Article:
Rescuing the Kidnapped Heiress (Preview)

Chapter One

Raymond

“Time waits for no one. He’s in the parlor, you say? Tell him I’ll be there directly.” 

Raymond spoke as he rose from his chair with a grunt and a groan. He put his hand on his back once he stood up straight, and his butler, Hanes, gave him a singular nod before stepping back out of his office. 

Hanes had just informed Raymond of a visitor who’d stopped by the ranch unexpectedly, and it would be the hospitable thing to do to go to the parlor and meet with the young man. But as Raymond straightened his shirt and checked himself over in the mirror he’d hung next to the door of his office, he was already dreading the conversation they’d be having. 

It was summer of the year 1855, marking the fourth summer Warren Flemming had gone to the ranch personally to call on Raymond. Raymond already knew the answer he had for Warren would be the same answer it was the last time Warren came by. And that was the same answer he’d been given the many times he’d come that previous summer.

But Raymond wasn’t the kind of man to turn anyone away. If Warren had come to pay Raymond a visit, then regardless of the circumstances, Raymond was going to treat him as a guest in the house. He might not give Warren everything he asked for, but he’d still show him the best hospitality he could offer. 

Raymond stepped through the door to his personal study and into the narrow hallway. His shoes echoed on the wooden floorboards, sounding much louder in the upstairs of the large ranch house where he was the only person present that afternoon. 

He passed his own bedroom door, and farther down the hall, he passed Hazel’s. She wasn’t inside. She’d told him earlier that afternoon that she was going to take one of the horses and go riding out on the ranch. He didn’t mind her doing that. In fact, if it kept her happy at home on the ranch with him, he didn’t care if she was out riding all day, every day.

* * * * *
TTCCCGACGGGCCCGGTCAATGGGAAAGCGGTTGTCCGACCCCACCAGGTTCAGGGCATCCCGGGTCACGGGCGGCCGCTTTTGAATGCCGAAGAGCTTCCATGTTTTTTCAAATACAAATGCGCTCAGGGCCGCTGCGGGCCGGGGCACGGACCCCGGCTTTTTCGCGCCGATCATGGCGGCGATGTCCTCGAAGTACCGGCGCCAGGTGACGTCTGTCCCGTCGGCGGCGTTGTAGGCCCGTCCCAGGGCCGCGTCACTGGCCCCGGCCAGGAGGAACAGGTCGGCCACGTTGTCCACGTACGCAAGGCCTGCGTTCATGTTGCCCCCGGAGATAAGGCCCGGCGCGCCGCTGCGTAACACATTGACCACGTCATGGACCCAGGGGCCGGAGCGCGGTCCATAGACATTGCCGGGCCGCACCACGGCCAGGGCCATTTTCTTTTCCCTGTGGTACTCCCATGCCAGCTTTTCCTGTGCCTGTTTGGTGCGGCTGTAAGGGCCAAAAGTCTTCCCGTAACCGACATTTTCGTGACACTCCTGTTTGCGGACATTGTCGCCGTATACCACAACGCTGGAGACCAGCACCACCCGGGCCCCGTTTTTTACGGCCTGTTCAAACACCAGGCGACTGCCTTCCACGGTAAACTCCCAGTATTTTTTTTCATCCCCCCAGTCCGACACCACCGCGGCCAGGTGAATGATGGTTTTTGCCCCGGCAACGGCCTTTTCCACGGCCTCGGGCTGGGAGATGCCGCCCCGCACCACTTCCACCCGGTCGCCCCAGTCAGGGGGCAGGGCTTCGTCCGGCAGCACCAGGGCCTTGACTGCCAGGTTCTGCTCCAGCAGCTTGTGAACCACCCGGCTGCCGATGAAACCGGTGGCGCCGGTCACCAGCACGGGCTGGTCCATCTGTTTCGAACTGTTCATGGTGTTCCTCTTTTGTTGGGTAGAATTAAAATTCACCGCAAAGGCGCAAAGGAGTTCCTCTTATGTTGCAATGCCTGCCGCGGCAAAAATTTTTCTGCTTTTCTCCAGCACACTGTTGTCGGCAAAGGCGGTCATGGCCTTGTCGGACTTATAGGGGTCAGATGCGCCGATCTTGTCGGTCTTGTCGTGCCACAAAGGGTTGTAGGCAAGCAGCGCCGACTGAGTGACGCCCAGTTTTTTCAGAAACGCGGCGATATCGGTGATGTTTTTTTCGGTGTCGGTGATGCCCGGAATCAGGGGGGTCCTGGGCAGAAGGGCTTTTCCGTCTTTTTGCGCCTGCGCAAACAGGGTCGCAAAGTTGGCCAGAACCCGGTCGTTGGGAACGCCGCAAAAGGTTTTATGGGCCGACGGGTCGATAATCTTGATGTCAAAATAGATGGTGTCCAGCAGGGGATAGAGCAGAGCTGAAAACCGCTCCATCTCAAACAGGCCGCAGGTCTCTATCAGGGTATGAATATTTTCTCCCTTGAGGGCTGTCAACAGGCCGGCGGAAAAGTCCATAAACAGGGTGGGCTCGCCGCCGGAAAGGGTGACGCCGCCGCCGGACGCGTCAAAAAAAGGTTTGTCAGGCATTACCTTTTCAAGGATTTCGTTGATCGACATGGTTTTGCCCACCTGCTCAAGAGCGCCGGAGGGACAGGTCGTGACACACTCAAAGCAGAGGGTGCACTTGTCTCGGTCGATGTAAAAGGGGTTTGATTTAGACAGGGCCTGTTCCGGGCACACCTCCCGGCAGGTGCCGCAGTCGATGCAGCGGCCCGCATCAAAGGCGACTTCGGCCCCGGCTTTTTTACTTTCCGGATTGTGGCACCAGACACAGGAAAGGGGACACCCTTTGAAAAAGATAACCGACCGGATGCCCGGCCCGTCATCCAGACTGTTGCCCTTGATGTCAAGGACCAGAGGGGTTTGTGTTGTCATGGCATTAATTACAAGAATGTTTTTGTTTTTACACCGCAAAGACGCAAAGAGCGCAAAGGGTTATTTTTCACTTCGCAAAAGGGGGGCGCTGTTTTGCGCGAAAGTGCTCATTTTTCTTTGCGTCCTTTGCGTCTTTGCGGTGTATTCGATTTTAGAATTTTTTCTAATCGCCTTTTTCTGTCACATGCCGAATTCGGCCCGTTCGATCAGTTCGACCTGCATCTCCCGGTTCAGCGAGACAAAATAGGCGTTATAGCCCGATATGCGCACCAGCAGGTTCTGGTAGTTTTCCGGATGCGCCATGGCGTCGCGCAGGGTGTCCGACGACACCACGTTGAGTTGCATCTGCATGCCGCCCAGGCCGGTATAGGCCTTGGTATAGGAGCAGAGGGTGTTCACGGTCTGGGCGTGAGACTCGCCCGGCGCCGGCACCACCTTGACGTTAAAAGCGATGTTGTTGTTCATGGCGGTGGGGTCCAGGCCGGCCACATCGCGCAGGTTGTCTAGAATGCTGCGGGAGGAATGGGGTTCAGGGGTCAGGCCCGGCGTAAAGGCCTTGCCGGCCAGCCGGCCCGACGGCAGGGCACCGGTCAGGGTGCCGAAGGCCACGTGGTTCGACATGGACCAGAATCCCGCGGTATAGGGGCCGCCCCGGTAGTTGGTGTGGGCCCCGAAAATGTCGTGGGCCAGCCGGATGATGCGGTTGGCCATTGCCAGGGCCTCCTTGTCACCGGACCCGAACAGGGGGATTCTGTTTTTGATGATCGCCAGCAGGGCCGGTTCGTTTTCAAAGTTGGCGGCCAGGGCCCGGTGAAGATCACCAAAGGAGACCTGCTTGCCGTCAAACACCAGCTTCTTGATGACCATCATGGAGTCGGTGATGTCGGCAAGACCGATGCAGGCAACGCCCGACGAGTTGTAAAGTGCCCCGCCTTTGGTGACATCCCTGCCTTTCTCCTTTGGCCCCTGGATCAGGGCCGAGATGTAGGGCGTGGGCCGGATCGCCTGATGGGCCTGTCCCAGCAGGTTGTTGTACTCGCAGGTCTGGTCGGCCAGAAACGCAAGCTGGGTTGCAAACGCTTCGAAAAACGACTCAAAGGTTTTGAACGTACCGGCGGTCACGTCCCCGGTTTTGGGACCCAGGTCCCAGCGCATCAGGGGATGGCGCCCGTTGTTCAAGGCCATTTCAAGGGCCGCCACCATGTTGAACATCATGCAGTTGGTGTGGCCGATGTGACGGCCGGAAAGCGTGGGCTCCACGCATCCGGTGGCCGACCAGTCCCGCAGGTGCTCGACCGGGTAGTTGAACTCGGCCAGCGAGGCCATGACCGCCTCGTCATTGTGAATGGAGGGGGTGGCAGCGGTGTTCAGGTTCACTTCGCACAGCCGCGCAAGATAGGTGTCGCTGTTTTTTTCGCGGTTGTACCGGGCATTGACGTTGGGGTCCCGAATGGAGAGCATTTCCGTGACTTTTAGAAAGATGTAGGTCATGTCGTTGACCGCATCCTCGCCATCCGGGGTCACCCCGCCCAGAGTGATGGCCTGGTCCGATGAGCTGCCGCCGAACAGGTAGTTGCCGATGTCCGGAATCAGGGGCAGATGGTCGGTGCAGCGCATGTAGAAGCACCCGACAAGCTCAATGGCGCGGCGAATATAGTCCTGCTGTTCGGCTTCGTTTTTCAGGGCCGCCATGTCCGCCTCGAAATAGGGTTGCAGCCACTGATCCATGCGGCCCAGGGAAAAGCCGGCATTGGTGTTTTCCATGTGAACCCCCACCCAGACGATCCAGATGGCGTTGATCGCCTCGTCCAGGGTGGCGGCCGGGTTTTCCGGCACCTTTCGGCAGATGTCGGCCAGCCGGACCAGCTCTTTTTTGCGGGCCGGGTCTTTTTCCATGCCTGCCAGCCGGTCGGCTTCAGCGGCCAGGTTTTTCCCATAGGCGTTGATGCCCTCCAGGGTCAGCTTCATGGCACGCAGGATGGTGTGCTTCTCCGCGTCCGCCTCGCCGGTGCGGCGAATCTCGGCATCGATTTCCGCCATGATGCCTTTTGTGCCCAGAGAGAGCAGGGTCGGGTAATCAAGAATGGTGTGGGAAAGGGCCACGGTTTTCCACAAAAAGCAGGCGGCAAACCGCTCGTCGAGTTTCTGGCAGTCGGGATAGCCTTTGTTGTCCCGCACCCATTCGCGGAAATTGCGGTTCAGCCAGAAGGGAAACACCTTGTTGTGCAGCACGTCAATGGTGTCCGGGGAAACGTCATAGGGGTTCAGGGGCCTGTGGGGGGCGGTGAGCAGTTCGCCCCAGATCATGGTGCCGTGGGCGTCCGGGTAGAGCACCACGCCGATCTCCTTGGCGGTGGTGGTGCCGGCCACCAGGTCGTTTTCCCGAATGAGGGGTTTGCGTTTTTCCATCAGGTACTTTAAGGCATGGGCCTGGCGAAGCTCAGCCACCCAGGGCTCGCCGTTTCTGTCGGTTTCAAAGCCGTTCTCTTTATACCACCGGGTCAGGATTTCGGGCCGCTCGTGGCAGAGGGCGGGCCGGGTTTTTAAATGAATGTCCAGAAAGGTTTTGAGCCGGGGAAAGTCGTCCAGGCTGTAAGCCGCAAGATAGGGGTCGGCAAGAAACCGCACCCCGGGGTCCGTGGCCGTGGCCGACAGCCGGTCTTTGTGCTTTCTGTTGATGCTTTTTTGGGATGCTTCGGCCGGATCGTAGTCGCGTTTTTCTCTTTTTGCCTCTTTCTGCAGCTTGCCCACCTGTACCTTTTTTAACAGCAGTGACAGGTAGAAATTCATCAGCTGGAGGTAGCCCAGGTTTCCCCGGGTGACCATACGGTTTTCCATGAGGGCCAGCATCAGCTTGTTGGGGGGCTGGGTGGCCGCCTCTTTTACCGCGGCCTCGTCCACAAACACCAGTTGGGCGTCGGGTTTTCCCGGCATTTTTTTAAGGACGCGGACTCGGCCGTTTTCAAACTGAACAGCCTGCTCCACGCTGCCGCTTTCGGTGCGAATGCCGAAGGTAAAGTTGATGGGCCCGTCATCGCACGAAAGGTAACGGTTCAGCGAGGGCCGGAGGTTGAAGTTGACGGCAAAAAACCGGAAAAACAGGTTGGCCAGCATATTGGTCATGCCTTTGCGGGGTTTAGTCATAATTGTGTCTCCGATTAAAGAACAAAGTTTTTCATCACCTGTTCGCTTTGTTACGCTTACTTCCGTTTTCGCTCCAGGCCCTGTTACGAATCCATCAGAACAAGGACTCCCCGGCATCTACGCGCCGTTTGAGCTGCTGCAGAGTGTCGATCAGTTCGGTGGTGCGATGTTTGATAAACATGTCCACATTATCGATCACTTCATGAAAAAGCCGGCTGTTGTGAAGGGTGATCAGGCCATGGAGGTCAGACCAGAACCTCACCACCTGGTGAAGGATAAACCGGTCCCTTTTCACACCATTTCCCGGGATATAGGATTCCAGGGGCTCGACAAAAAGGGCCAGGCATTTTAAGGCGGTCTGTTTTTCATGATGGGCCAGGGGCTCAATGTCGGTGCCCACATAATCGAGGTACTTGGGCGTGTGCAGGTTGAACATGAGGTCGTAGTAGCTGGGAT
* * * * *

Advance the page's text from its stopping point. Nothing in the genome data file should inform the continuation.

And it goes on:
The Texas summer was a hot one, but his ranch was the safest place for her. The sprawling acres went on and on, giving her more space than she could ever hope to cover in her hours in the saddle. Most importantly, no matter how far she went on the ranch, she was still safe and sound at home, as far as Warren was concerned. 

Ever since he lost his wife and his daughter—as well as his son-in-law—in that boating accident years before, he’d been incredibly cautious and even a bit overly protective of Hazel. She was his one and only granddaughter, and the only family he had left. 

She’d turned twenty years old just a couple of weeks prior, and she was the apple of his eye. Of course, he’d expected the gentlemen would come calling, but he was growing tired of Warren Flemming being the gentleman caller with the guts to ask him directly for her hand.

There were a variety of reasons why Raymond didn’t care for Warren as a potential match for her, with perhaps the biggest reason he had against the idea being that Warren was fifteen years older than Hazel, while being only thirty years younger than Raymond. 

To make matters worse, Warren was a popular man with many of the women in town. He was tall. He was handsome. He was what many women wanted, and he knew it. Warren had no qualms about pointing out his own good looks, too, only adding to the disdain Raymond felt toward him.